MÆDICA - a Journal of Clinical Medicine | Vol. 12, nr. 4, 2017
ISSN 1841-9038  |  e-ISSN 2069-6116
ISSN-L 1841-9038


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Plasma Prolactin and Total Lipid Levels and Subsequent Risk of Breast Cancer in Pre- and Postmenopausal Women: Experience from an Indian Rural Centre

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Aims and objectives: 1) To analyze serum lipid and prolactin levels in breast cancer patients and normal subjects; 2) to correlate those levels with risk and prognostic factors.
Material and methods: The present study was performed in the Department of Surgery, MMIMSR, Mullana, Ambala, from 2013 to 2014, at a rural centre. The study group comprised 40 patients with carcinoma of the breast who underwent surgery and the control group included 10 patients who underwent surgery for reasons other than carcinoma of the breast. Apart from routine tests, special investigations like estimation of serum lipids and prolactin levels were carried out in each patient to assess the general health status and detect any potential evidence of distance metastasis.
Results: Most patients were in the fourth and fifth decade of life. The mean value of serum total cholesterol in the study group (190.77 mg/dL) was higher than that of the control group (166.22 mg/dL), which was statistically significant. The mean value of LDL in the study group was 153.8 mg/dL, as compared to 118.4 mg/dL in the control group; therefore, the difference in LDL cholesterol levels between the two groups was statistically significant. The VLDL level was also higher in breast cancer patients, with a mean value of 35.25 mg/dL, as compared to 22.6 mg/dL in the control group. Serum triglycerides showed higher trends in the study group than in controls. The correlation coefficient of total lipids and prolactin was 0.428, which was significant (p value 0.002), and pointed to a positive relation between prolactin and total lipids, meaning that an elevation in total lipids would lead to an increase in prolactin levels.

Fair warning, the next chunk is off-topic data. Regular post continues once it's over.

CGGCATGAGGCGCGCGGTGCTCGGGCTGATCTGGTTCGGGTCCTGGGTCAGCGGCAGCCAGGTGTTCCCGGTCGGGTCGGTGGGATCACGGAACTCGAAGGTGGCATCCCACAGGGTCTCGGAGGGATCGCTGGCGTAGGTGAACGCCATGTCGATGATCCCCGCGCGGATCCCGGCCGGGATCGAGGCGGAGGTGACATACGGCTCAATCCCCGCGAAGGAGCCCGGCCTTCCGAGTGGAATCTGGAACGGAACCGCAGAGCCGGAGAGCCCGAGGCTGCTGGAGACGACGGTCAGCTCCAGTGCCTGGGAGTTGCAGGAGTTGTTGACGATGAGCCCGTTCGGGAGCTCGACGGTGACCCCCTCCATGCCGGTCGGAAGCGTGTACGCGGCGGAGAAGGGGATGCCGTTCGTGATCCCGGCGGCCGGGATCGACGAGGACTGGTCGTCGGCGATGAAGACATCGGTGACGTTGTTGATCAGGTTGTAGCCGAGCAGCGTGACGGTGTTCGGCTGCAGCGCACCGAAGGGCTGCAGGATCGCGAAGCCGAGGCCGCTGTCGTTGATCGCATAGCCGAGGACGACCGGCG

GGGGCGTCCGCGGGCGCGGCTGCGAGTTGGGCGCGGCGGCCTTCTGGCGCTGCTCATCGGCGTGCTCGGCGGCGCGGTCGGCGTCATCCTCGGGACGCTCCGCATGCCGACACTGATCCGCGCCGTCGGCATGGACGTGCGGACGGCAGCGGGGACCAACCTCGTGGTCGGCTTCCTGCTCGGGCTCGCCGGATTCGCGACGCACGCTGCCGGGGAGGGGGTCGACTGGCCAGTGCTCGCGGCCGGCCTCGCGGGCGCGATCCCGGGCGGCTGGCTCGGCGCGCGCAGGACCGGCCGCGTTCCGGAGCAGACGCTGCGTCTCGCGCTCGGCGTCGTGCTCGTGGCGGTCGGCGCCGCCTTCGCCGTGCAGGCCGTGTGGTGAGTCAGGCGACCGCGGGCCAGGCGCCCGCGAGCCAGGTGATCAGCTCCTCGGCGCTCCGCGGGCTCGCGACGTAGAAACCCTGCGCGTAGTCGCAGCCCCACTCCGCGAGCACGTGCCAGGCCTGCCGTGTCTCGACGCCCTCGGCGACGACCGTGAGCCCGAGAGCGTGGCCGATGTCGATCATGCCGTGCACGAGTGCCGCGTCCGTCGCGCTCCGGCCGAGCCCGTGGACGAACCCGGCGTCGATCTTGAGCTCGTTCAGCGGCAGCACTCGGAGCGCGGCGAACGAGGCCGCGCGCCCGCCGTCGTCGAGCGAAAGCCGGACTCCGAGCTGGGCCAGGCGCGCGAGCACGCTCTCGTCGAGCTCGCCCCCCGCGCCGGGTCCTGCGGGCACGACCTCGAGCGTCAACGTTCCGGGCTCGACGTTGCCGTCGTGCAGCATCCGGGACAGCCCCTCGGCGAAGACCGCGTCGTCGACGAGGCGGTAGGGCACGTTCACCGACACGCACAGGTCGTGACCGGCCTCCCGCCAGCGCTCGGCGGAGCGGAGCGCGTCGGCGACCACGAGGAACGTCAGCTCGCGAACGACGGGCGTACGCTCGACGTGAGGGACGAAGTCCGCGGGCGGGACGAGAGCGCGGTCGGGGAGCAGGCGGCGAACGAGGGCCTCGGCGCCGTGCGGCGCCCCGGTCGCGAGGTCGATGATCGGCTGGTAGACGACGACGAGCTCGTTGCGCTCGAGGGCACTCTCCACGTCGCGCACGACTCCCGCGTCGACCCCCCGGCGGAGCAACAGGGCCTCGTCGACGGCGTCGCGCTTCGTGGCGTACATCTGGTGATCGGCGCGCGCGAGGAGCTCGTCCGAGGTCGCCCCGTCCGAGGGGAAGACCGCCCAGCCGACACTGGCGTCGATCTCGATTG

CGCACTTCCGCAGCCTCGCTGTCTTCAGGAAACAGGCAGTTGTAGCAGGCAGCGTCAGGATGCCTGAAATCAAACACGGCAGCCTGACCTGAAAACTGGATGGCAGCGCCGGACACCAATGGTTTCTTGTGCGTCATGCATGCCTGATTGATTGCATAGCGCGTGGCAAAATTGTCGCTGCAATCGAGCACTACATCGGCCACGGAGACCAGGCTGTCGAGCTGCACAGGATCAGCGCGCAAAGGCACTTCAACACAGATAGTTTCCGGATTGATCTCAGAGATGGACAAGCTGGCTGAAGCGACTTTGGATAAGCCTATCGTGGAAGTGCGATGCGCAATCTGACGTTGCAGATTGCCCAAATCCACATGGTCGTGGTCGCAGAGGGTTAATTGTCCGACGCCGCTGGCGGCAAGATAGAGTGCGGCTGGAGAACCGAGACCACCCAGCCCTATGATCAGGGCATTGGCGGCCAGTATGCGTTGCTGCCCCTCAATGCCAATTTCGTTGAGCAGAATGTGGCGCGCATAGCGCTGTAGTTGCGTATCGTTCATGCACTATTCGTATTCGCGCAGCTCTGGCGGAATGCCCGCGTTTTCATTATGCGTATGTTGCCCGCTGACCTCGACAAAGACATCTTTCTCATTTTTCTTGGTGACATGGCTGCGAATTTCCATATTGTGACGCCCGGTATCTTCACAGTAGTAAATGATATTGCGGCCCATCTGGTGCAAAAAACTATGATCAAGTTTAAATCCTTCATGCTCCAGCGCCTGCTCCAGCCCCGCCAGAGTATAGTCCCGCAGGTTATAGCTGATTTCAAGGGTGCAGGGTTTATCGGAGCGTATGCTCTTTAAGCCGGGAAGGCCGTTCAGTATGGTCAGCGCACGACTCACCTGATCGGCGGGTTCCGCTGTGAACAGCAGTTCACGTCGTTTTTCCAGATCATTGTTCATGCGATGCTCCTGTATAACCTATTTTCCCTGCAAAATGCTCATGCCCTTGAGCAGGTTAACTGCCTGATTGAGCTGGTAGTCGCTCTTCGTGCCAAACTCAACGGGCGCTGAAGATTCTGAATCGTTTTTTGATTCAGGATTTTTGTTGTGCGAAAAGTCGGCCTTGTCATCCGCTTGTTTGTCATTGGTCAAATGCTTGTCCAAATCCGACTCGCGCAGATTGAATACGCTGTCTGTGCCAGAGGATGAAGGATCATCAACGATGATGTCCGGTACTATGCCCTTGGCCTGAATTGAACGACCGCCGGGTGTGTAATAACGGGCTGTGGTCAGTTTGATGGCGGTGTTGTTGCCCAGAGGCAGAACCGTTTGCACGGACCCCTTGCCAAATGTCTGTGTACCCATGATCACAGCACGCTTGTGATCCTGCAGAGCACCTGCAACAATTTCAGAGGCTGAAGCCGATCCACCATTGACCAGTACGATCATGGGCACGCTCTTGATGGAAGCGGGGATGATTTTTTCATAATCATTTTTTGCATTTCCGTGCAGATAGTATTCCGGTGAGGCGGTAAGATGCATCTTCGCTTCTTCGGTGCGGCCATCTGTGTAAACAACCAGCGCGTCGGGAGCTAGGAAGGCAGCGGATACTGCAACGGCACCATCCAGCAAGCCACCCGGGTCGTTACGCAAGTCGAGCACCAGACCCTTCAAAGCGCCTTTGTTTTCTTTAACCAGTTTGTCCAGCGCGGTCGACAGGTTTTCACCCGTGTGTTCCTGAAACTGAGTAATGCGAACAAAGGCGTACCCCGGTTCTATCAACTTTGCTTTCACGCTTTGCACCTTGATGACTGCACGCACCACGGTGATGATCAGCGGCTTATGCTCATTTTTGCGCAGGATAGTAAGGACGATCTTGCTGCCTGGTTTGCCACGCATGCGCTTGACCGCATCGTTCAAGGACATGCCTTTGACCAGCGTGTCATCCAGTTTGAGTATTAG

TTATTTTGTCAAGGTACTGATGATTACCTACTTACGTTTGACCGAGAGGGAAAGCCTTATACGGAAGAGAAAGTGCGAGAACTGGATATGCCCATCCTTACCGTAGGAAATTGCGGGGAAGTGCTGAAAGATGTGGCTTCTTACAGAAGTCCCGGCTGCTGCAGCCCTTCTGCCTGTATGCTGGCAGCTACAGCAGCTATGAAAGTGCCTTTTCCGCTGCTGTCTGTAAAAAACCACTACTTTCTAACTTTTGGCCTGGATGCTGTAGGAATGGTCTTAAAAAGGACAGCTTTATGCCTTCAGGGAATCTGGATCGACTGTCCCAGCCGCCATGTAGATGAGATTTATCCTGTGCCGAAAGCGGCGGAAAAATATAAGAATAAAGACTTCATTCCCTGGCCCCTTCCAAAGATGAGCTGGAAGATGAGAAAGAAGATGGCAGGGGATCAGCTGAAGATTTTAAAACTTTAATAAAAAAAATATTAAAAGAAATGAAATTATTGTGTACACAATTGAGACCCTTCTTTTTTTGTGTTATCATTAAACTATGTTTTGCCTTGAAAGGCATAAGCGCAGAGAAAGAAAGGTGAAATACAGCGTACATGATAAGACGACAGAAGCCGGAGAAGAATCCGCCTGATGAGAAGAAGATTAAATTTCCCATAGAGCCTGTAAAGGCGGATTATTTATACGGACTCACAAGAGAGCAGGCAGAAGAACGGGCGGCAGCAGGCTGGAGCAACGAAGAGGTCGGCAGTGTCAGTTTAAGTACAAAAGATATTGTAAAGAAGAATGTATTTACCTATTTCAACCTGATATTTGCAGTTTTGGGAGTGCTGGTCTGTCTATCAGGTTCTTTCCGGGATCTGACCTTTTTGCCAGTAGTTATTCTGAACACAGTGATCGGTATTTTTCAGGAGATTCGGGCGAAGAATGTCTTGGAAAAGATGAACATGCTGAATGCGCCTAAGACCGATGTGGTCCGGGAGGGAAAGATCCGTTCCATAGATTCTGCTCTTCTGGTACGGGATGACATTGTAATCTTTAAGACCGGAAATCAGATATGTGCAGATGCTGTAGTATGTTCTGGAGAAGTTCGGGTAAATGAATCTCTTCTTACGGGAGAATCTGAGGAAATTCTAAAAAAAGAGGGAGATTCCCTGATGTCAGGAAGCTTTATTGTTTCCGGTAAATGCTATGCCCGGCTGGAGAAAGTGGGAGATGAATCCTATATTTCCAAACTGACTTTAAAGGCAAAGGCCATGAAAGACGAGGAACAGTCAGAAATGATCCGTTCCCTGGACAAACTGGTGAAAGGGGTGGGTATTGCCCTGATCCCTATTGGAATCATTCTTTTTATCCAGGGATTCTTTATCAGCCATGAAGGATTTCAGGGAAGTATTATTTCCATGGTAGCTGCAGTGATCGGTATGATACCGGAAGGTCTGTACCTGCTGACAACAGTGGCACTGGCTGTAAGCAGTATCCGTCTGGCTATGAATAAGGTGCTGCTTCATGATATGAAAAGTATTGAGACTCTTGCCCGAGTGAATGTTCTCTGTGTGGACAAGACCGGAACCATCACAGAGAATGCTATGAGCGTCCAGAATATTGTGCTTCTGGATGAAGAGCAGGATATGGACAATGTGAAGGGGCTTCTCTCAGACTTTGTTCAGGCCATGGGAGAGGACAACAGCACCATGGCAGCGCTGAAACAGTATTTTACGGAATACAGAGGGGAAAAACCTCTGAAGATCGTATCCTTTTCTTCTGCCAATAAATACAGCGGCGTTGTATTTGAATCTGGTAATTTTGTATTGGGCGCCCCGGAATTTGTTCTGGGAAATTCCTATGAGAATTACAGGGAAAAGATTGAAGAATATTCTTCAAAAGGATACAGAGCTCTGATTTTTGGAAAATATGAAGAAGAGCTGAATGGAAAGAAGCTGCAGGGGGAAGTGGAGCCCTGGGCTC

Conclusion: It was observed that significantly increased prolactin levels were found among patients with breast cancer. Serum lipids in carcinoma of the breast had higher levels of VLDL and LDL cholesterol and elevated triglyceride concentrations. Serum prolactin showed a statistically significant elevation in premenopausal patients as compared to postmenopausal subjects with breast cancer. Prolactin level may be also one of the risk factors for breast cancer, which points to its diagnostic significance.
Keywords: breast, carcinoma, serum prolactin, lipid profile.

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